This work was supported by grants from the U.S. Public Health Service (National Institute of Mental Health MH44643 and Institutional National Research Scientist Award AG00143), the Medical Research Council of Canada, and the Canada Health and Welfare National Research Directorate Program. Scott Sponheim was supported by a training grant from the National Institute of Mental Health (MH17069).
Resting EEG in first-episode schizophrenia patients, bipolar psychosis patients, and their first-degree relatives
Version of Record online: 30 JAN 2007
Volume 31, Issue 5, pages 486–494, September 1994
How to Cite
CLEMENTZ, B. A., SPONHEIM, S. R., IACONO, W. G. and BEISER, M. (1994), Resting EEG in first-episode schizophrenia patients, bipolar psychosis patients, and their first-degree relatives. Psychophysiology, 31: 486–494. doi: 10.1111/j.1469-8986.1994.tb01052.x
- Issue online: 30 JAN 2007
- Version of Record online: 30 JAN 2007
- (Received April 28, 1993; Accepted November 19, 1993)
- Bipolar disorder;
- First-episode psychosis;
- Family study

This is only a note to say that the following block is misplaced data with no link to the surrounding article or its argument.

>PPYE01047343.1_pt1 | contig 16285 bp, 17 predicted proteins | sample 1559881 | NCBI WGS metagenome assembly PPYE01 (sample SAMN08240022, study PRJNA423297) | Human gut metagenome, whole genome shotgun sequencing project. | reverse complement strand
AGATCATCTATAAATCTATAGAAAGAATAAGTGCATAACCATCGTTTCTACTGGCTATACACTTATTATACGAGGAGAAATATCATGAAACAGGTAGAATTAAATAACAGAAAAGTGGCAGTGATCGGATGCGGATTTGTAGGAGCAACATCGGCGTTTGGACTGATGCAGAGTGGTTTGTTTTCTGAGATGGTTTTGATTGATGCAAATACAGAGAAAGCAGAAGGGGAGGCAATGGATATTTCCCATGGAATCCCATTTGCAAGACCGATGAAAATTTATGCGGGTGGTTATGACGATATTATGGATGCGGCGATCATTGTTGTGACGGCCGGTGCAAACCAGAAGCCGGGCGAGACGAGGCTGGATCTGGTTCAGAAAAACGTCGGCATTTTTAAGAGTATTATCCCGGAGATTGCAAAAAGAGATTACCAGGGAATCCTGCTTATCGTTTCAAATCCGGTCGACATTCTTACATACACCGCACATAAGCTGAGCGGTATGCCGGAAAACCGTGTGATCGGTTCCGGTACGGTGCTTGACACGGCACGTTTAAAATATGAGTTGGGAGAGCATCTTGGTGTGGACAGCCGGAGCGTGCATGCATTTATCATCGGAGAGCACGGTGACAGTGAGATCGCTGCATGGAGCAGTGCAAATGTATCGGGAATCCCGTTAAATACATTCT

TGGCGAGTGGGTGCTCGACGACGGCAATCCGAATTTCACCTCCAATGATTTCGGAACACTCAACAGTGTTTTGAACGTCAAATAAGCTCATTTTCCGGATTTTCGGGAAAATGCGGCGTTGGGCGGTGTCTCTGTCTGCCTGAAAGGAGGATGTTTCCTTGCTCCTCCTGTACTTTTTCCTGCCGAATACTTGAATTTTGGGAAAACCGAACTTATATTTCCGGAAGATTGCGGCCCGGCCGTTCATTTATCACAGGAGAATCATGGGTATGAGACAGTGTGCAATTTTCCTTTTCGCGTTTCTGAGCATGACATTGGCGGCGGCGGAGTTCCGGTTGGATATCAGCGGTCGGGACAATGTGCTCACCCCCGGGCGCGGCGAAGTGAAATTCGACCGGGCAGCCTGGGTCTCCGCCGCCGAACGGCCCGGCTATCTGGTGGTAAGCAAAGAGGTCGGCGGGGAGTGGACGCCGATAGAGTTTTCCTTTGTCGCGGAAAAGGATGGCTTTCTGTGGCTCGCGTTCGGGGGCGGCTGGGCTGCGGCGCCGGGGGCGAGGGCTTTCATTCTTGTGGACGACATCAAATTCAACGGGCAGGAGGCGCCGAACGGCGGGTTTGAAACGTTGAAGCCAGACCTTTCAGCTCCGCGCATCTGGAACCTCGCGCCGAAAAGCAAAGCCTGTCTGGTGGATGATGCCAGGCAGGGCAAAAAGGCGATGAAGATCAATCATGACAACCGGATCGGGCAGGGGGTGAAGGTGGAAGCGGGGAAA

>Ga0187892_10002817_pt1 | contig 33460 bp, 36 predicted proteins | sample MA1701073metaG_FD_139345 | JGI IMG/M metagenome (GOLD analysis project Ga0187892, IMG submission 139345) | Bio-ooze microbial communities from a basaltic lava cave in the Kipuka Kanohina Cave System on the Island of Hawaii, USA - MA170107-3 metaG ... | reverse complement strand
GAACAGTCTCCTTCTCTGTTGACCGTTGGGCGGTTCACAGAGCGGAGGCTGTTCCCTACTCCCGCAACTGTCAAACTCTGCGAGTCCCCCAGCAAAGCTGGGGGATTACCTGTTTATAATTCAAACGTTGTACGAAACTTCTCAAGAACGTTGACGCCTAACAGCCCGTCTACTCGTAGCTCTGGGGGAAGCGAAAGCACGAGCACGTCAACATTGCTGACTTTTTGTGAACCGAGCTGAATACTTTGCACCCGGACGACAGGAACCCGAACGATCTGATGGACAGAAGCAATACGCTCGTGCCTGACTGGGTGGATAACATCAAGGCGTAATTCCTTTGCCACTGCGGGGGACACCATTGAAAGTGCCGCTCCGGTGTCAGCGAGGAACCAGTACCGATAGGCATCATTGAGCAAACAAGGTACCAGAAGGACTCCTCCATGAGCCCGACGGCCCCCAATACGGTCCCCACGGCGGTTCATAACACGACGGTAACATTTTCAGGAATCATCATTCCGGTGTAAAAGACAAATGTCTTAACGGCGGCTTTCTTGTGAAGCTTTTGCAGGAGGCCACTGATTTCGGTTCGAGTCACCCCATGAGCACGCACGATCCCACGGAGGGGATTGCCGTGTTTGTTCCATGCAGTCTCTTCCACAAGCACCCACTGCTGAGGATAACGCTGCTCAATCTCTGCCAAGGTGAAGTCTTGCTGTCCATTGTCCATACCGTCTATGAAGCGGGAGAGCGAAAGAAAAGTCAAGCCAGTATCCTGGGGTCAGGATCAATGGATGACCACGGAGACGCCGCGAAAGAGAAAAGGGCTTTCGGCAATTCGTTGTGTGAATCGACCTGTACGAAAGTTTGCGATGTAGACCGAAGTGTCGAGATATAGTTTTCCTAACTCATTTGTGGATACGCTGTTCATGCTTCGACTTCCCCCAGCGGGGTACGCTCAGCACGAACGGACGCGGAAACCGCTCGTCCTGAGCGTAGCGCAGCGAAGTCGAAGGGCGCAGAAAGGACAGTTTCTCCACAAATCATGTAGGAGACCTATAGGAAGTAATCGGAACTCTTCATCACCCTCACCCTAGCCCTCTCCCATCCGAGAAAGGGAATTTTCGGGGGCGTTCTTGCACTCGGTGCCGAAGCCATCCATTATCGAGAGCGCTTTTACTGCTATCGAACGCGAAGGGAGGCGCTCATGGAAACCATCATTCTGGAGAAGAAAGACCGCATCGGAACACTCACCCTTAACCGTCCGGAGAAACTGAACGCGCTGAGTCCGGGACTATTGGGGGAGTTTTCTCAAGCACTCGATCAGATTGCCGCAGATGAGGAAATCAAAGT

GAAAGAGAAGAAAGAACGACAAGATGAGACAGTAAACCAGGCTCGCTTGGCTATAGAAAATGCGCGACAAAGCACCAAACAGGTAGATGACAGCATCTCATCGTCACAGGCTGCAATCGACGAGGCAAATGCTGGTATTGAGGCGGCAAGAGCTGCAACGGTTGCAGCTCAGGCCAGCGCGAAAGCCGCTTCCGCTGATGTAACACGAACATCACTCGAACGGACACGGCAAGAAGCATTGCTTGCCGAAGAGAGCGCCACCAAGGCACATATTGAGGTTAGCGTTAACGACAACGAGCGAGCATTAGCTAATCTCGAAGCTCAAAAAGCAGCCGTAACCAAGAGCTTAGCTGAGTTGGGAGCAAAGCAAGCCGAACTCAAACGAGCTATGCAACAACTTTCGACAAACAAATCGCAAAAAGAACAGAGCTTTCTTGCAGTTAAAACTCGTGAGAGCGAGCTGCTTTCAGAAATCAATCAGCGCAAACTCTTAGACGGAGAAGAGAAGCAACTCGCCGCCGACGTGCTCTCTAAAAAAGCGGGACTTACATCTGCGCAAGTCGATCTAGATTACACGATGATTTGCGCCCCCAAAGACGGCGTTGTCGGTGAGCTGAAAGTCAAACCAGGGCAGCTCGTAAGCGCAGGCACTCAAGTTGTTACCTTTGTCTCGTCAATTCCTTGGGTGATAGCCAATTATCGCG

We evaluated the resting electroencephalogram (EEG) of 50 first-episode schizophrenia patients and 55 of their relatives, 31 first-episode bipolar patients and 35 of their relatives, and 113 nonpsychiatric subjects and 42 of their relatives. The frequency characteristics of the EEG showed moderate stability for a subgroup of these subjects (n= 106) who were tested twice, approximately 9 months apart. Both the schizophrenia and bipolar patients showed a generalized pattern of increased delta and theta and decreased alpha activity. The bipolar patients demonstrated additional right hemisphere activity that was not present among the schizophrenia patients and nonpsychiatric subjects, a finding consistent with hypotheses concerning nondominant hemisphere involvement in the regulation of elated mood. The schizophrenia patients' female relatives and/or relatives with affective disorders and the bipolar patients had significantly reduced peak alpha frequencies. This finding may be related to reduced information processing capacity among these subjects.